Thank you, Mr. Chairman. I fully support the Concept Release on a Potential Approach to Revisions to PCAOB Quality Control Standards.
As I like to say, the PCAOB's current quality control standards have been around since my hair was a different color and there was more of it. However, audit firms and the audit environment where they operate are different now. Firm use of technology has evolved and expanded. Management and organizational structures have changed. There are different practice structures and more use of international networks. Although these developments affect audit practices and the quality control systems that support them, our current standards do not necessarily account for them. It is time to take a fresh look at our quality control standards and update them where necessary.
There are many ways to define quality, including degree of excellence, freedom from defects, conformance to requirements, and fitness for use. Under any of these definitions, an audit firm with an effective quality control system will consistently perform high quality audits. Although the U.S capital markets drive our mandate, to achieve such consistency across global networks, it is crucial that all firms in the network start from the same place. I support the approach of using the International Auditing and Assurance Standards Board's recently proposed standard as the starting point.
Of course, there may be differences as appropriate for firms performing engagements under PCAOB standards and rules. However, requiring a global network of firms to implement markedly different sets of quality control standards would not advance audit quality. In fact, unnecessary differences in quality control standards could impede the advancement of audit quality.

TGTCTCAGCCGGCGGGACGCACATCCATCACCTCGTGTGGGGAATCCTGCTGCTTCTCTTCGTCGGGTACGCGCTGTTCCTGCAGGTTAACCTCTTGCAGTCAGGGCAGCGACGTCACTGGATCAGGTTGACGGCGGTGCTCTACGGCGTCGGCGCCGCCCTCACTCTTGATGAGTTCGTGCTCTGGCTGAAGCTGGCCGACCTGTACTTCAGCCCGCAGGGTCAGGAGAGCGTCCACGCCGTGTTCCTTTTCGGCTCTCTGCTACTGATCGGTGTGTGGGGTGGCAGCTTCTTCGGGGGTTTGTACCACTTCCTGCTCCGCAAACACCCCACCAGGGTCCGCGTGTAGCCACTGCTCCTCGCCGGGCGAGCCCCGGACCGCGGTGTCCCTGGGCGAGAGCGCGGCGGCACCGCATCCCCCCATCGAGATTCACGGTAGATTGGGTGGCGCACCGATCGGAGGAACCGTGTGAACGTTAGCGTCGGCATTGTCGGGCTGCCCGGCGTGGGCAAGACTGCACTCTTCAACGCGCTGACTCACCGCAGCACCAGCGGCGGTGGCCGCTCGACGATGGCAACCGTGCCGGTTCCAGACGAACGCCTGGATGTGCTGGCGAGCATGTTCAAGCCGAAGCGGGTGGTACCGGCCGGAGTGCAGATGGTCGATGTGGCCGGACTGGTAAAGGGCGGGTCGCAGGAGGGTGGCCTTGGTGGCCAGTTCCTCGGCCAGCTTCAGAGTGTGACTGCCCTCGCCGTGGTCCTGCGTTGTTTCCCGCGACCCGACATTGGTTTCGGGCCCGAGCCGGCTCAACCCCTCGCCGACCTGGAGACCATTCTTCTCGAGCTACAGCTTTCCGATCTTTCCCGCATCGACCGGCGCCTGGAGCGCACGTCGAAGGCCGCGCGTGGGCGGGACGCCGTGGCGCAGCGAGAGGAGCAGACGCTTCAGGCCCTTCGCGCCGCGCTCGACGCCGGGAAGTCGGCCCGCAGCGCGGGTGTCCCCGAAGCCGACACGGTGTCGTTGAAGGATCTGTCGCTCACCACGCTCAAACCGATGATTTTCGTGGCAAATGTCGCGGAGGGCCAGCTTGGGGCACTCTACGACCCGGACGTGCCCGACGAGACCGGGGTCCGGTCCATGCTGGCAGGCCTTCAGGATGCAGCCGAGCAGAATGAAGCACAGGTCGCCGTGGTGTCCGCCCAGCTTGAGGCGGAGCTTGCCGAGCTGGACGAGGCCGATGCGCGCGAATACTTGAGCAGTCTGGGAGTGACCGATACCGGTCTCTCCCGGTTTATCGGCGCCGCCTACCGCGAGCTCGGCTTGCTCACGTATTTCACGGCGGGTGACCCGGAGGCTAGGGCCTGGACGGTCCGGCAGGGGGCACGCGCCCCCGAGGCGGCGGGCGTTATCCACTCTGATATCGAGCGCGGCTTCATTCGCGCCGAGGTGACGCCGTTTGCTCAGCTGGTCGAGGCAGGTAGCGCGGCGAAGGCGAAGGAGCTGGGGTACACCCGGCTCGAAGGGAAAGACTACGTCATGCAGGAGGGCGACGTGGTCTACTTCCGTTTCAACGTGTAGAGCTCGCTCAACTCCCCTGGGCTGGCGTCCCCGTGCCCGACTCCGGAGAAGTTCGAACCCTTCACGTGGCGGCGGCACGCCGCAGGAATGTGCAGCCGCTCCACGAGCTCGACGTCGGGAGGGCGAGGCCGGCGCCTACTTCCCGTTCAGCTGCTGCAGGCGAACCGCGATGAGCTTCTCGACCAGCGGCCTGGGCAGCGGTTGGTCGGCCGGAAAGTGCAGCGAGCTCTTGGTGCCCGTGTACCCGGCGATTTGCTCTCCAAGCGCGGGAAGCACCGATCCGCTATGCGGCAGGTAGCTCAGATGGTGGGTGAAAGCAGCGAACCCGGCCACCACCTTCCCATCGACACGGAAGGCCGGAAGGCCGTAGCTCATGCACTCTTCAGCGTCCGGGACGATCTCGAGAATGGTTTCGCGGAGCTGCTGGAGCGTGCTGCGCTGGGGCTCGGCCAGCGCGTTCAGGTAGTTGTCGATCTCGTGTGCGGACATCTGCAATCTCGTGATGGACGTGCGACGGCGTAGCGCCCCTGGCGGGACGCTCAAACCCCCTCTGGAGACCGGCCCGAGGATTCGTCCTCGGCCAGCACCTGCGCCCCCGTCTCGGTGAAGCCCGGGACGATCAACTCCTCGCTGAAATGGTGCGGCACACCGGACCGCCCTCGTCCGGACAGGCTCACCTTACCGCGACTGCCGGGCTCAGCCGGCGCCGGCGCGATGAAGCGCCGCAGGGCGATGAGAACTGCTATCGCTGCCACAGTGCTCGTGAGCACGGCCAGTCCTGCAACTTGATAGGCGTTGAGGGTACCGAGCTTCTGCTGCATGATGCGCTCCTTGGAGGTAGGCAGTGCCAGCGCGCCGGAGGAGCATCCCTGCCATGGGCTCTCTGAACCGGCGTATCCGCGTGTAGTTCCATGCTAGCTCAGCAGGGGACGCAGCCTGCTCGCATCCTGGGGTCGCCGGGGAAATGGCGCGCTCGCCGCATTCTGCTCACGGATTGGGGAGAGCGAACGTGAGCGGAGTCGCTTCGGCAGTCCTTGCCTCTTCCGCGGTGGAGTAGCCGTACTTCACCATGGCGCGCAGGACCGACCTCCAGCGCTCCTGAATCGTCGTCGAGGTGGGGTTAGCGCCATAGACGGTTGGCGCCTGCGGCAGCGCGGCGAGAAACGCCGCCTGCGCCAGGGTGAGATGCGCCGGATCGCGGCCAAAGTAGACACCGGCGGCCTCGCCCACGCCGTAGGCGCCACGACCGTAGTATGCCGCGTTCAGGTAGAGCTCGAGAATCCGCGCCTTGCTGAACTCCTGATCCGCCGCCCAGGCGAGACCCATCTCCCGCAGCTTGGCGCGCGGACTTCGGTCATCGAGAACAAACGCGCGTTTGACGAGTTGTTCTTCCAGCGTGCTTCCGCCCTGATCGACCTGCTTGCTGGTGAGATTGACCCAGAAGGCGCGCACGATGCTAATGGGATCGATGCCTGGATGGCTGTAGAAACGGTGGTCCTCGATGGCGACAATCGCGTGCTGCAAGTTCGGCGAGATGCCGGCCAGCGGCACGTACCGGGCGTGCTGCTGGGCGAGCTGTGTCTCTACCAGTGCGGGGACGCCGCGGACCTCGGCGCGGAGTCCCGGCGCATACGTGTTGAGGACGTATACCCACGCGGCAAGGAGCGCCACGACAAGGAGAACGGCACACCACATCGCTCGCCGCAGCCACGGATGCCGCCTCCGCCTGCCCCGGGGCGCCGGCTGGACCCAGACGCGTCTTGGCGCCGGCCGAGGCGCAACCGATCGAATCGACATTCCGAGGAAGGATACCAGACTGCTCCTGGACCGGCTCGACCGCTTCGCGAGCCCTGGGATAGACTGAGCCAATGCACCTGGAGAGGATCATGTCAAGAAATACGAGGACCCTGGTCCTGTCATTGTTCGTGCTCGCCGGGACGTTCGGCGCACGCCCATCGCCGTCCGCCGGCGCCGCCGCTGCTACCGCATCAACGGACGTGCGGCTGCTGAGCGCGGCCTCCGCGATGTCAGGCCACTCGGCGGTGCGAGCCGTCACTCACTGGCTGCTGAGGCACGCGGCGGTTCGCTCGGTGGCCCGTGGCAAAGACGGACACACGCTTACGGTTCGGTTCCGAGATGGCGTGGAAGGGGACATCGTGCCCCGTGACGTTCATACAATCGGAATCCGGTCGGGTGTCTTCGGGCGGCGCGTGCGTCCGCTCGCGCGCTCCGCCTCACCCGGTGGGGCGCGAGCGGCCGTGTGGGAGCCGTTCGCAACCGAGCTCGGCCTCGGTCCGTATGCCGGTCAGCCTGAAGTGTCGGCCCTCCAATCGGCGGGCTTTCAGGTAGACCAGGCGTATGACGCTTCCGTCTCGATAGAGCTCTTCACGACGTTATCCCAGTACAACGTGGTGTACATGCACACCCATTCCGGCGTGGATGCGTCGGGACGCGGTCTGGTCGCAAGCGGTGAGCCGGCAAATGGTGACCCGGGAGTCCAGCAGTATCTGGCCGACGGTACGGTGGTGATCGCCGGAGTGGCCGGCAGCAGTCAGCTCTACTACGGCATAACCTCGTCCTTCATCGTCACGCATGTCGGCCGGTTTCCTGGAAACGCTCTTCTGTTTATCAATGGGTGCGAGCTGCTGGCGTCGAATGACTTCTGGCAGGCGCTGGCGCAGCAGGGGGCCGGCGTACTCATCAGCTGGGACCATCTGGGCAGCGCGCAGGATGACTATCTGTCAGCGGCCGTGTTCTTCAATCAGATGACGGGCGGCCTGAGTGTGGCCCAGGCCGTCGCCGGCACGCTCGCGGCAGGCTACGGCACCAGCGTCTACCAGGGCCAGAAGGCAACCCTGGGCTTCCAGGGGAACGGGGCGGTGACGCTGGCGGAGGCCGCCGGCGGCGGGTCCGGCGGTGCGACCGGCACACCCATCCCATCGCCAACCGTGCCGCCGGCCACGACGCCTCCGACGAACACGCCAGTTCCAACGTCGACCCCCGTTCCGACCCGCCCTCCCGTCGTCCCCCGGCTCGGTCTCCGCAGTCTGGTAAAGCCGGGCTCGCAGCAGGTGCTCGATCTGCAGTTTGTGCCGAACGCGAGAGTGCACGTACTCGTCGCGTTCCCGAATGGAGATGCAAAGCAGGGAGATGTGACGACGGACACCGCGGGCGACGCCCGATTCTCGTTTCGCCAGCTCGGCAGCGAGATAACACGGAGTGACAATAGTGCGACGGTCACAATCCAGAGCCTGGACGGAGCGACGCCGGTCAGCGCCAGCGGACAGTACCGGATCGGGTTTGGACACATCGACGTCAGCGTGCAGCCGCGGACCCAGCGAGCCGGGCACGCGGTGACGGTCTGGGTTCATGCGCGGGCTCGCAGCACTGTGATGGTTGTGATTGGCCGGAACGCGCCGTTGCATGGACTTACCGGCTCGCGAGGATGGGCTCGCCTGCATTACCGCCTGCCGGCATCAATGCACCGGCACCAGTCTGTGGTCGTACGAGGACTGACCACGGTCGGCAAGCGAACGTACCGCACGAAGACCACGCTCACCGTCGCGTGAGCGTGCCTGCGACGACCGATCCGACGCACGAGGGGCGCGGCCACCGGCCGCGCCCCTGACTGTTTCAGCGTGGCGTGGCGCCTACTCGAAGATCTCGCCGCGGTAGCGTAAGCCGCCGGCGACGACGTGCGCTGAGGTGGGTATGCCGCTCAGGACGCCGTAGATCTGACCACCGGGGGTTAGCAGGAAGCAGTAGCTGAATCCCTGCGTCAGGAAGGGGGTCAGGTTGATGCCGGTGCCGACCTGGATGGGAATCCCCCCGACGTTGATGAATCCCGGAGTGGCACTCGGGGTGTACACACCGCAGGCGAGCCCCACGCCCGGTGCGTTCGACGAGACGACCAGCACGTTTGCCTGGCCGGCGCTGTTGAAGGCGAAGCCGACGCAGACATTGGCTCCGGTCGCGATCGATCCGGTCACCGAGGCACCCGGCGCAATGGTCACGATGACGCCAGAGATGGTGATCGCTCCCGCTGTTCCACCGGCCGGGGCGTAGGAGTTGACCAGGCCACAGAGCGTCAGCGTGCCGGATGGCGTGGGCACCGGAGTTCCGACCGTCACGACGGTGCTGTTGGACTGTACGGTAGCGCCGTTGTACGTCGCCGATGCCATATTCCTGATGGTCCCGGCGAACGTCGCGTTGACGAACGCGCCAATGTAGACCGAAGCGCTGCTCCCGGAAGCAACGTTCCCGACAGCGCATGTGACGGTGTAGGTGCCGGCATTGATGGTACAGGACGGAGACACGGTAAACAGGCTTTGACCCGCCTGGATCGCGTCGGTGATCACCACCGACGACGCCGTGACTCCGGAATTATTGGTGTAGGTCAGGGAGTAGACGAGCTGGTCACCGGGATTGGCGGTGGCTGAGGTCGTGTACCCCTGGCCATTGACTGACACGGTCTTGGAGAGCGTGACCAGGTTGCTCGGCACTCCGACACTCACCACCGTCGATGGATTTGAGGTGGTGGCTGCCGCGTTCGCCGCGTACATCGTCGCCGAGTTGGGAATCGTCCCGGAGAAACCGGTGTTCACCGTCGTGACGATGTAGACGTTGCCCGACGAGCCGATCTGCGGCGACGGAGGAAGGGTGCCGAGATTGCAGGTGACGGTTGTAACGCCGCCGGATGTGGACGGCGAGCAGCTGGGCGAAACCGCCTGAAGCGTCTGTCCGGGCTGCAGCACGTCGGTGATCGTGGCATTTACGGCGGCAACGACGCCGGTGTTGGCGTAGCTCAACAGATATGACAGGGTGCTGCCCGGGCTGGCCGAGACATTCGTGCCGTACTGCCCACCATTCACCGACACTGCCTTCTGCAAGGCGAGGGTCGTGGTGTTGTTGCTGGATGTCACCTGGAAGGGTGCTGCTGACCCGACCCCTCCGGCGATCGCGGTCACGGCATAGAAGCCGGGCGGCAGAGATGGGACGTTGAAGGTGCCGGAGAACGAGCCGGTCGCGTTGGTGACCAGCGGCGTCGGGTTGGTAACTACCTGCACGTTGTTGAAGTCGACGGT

We must also develop standards that are nimble and scalable for all registered firms. Scalability will allow a firm to tailor its quality control system based on its size, complexity and nature of the audits it performs.
I also support the use of a concept release to begin this standard-setting process and commend Megan Zietsman, our Chief Auditor, and her team for recommending it. Starting with this vehicle, instead of a proposed standard, confirms the Board's commitment to enhancing transparency and accessibility through proactive stakeholder engagement. We will engage our stakeholders earlier in the standard-setting process, allowing us to hear and consider all views as we move forward.
Finally, I also want to thank Megan and her team, and all of our divisions and offices who contributed to this concept release for their hard work and dedication. Thank you, as well, to our colleagues at the Securities & Exchange Commission for their feedback and oversight.
I look forward to hearing from our stakeholders on this important project.